Products Liability Law Daily Claims on behalf of man killed by fractured tractor flywheel fail
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Monday, February 5, 2018

Claims on behalf of man killed by fractured tractor flywheel fail

By Georgia D. Koutouzos, J.D.

The widow of a man whose farming tractor’s replacement flywheel fractured and fatally injured him was unable to sustain product liability claims against the tractor maker, an Ohio federal court determined, granting summary judgment favoring the tractor maker and rejecting as unsupported the widow’s causes of action for manufacturing and design defects, failure to warn, and nonconformance with manufacturers’ representations (Biehl v. B.E.T. Ltd., February 2, 2018, Jolson, K.).

An individual was killed when his John Deere farm tractor’s recently replaced flywheel blew apart, broke through the clutch housing, and struck him. The deceased man’s widow filed suit against the tractor maker, Deere & Co., and others (collectively "Deere"), asserting that the flywheel housing was defective. The defendants responded by filing a motion for summary judgment on all claims as well as a motion to exclude the testimony of the widow’s engineering expert on the basis that his conclusions were speculative and not based on facts.

Expert witness’ testimony. As a threshold matter, Deere’s motion to exclude the testimony of the widow’s expert was denied. The company did not challenge the expert’s extensive experience and qualifications with power take-off units, drive trains, flywheel operation, and other combustion engine processes; therefore, it was uncontroverted that the expert was qualified to opine on the subject matter in the case.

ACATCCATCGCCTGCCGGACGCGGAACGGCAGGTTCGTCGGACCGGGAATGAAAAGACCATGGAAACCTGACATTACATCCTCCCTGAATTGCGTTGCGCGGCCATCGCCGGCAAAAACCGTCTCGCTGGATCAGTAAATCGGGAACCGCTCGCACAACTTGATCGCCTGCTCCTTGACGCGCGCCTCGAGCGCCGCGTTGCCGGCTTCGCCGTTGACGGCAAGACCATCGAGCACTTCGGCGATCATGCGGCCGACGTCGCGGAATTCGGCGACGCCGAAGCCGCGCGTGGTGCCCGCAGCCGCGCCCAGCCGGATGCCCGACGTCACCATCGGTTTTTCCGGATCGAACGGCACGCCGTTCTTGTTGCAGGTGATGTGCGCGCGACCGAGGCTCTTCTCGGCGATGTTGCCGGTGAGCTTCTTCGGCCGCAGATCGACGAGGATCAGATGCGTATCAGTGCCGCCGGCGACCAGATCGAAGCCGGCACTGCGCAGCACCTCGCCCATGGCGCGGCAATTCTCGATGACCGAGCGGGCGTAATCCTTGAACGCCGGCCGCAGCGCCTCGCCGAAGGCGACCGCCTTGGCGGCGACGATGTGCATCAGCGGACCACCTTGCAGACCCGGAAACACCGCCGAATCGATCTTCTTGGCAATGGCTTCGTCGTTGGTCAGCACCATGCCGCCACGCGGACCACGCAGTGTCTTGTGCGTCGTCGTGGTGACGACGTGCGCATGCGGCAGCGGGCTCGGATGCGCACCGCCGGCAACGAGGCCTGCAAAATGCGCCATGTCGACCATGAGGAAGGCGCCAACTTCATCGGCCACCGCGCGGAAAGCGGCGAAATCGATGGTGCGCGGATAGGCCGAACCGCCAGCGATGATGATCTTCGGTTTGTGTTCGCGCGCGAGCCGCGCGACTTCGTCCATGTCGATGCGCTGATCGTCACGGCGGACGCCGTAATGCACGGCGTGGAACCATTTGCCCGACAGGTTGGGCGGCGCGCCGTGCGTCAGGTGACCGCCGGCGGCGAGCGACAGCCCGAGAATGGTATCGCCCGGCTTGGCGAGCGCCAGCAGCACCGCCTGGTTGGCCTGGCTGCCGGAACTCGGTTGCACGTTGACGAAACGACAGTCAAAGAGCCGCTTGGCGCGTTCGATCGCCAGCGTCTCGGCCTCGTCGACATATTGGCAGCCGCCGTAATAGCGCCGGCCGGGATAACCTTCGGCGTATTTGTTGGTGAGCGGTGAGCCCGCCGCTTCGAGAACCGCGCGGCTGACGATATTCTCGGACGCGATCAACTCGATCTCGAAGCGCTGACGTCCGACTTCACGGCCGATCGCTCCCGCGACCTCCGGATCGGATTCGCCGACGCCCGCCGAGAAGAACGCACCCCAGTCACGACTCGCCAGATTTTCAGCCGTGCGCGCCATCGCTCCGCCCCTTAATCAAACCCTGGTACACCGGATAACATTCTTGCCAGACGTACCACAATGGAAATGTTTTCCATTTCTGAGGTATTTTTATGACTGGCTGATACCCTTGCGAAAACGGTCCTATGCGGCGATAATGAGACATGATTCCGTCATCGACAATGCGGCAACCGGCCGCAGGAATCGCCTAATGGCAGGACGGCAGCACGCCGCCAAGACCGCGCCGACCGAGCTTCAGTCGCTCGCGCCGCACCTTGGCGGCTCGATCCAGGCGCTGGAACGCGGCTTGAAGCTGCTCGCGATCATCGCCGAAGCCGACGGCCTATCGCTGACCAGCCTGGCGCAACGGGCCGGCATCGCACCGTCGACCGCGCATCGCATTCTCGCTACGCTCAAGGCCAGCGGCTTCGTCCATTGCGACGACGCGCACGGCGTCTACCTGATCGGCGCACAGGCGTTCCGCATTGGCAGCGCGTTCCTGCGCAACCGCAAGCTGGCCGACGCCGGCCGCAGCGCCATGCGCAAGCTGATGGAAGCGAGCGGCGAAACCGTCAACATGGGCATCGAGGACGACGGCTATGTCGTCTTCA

As for the substance of his testimony under the admissibility standard set forth in Daubert v. Merrell Dow Pharmaceuticals, Inc., 509 U.S. 579 (1993), the widow’s reliance on witness testimony or using process of elimination methods to reach a conclusion did not appear to be the type of "misleading junk science" that the above-mentioned U.S. Supreme Court precedent seeks to curb. Instead, the widow’s mechanical engineer was a qualified expert who offered opinions based on the evidence he reviewed. While he certainly expressed uncertainly as to what caused the accident, that ambiguity did not warrant the exclusion of his opinion; rather, his uncertainty went to the weight of his testimony.

Manufacturing defect. Deere maintained that there was no direct evidence demonstrating that the flywheel at issue deviated from any manufacturing specifications, contending instead that metallurgical testing demonstrated the exact opposite, i.e., that the flywheel’s metal and backing plate were normal. The widow countered that the company’s reliance on the methodology of the metallurgical testing being normal was a disputed fact because not enough sections of the flywheel had been tested, but her argument was disingenuous because the parties previously had jointly agreed on a three-part protocol for the metallurgical testing that ultimately had yielded undisputedly normal results.